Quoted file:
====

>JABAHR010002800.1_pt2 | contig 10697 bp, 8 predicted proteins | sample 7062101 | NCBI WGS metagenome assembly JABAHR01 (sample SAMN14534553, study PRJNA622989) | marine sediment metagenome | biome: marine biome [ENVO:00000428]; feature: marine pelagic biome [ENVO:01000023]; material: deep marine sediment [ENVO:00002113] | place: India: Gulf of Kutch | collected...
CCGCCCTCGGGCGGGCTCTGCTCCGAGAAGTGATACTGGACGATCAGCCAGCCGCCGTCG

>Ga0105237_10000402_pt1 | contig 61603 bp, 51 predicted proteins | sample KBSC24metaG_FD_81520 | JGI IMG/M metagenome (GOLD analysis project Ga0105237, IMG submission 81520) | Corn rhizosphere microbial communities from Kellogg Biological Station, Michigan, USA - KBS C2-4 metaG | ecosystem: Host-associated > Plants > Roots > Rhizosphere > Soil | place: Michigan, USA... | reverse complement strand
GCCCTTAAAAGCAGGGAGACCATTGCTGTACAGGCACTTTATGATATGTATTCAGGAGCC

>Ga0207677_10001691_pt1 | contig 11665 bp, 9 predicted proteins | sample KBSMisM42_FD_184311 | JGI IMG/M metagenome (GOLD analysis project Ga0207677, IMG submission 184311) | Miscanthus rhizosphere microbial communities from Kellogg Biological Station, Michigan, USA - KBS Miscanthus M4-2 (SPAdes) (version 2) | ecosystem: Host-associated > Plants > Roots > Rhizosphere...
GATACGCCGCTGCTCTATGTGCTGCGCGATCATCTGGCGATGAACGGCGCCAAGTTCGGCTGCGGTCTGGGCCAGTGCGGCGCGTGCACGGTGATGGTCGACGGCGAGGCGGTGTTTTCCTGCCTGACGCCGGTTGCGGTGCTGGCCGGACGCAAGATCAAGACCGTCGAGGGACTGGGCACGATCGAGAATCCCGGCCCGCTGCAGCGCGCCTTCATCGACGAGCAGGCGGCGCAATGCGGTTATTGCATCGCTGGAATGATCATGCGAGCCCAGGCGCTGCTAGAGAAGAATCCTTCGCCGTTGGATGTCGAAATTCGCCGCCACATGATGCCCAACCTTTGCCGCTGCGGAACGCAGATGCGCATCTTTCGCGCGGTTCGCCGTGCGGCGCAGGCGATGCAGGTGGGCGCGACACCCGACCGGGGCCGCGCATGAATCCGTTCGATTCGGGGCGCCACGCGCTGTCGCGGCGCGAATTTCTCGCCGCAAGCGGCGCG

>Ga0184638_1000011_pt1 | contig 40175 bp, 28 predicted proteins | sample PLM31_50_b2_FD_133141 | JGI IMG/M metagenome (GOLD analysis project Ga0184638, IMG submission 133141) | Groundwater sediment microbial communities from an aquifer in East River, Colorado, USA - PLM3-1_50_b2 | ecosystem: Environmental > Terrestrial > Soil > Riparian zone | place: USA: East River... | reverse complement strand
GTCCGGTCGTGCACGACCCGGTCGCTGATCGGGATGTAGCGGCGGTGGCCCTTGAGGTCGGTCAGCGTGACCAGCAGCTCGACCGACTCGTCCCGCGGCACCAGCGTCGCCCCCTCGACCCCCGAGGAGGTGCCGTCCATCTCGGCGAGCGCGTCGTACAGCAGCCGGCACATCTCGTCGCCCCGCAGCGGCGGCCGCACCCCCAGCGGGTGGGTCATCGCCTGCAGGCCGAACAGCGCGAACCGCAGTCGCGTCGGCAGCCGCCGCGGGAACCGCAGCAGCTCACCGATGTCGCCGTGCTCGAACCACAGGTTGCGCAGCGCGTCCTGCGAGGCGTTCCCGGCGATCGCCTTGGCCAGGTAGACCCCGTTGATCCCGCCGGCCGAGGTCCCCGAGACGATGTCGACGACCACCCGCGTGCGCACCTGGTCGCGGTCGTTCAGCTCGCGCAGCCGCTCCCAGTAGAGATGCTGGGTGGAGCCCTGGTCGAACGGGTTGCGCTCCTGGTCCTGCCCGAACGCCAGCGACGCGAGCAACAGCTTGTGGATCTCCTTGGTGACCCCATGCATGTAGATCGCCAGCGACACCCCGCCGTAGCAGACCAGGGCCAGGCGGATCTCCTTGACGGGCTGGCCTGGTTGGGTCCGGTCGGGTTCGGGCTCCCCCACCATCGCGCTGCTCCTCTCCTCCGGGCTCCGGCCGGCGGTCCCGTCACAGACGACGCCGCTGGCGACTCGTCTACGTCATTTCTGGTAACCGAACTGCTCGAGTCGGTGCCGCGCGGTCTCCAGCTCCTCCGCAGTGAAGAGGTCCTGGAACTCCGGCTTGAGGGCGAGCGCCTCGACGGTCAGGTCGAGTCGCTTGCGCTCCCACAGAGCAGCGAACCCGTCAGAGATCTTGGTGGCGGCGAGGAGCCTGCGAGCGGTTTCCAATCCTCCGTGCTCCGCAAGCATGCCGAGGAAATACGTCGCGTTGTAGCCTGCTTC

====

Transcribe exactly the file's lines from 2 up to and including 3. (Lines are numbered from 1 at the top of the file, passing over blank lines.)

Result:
CCGCCCTCGGGCGGGCTCTGCTCCGAGAAGTGATACTGGACGATCAGCCAGCCGCCGTCG

>Ga0105237_10000402_pt1 | contig 61603 bp, 51 predicted proteins | sample KBSC24metaG_FD_81520 | JGI IMG/M metagenome (GOLD analysis project Ga0105237, IMG submission 81520) | Corn rhizosphere microbial communities from Kellogg Biological Station, Michigan, USA - KBS C2-4 metaG | ecosystem: Host-associated > Plants > Roots > Rhizosphere > Soil | place: Michigan, USA... | reverse complement strand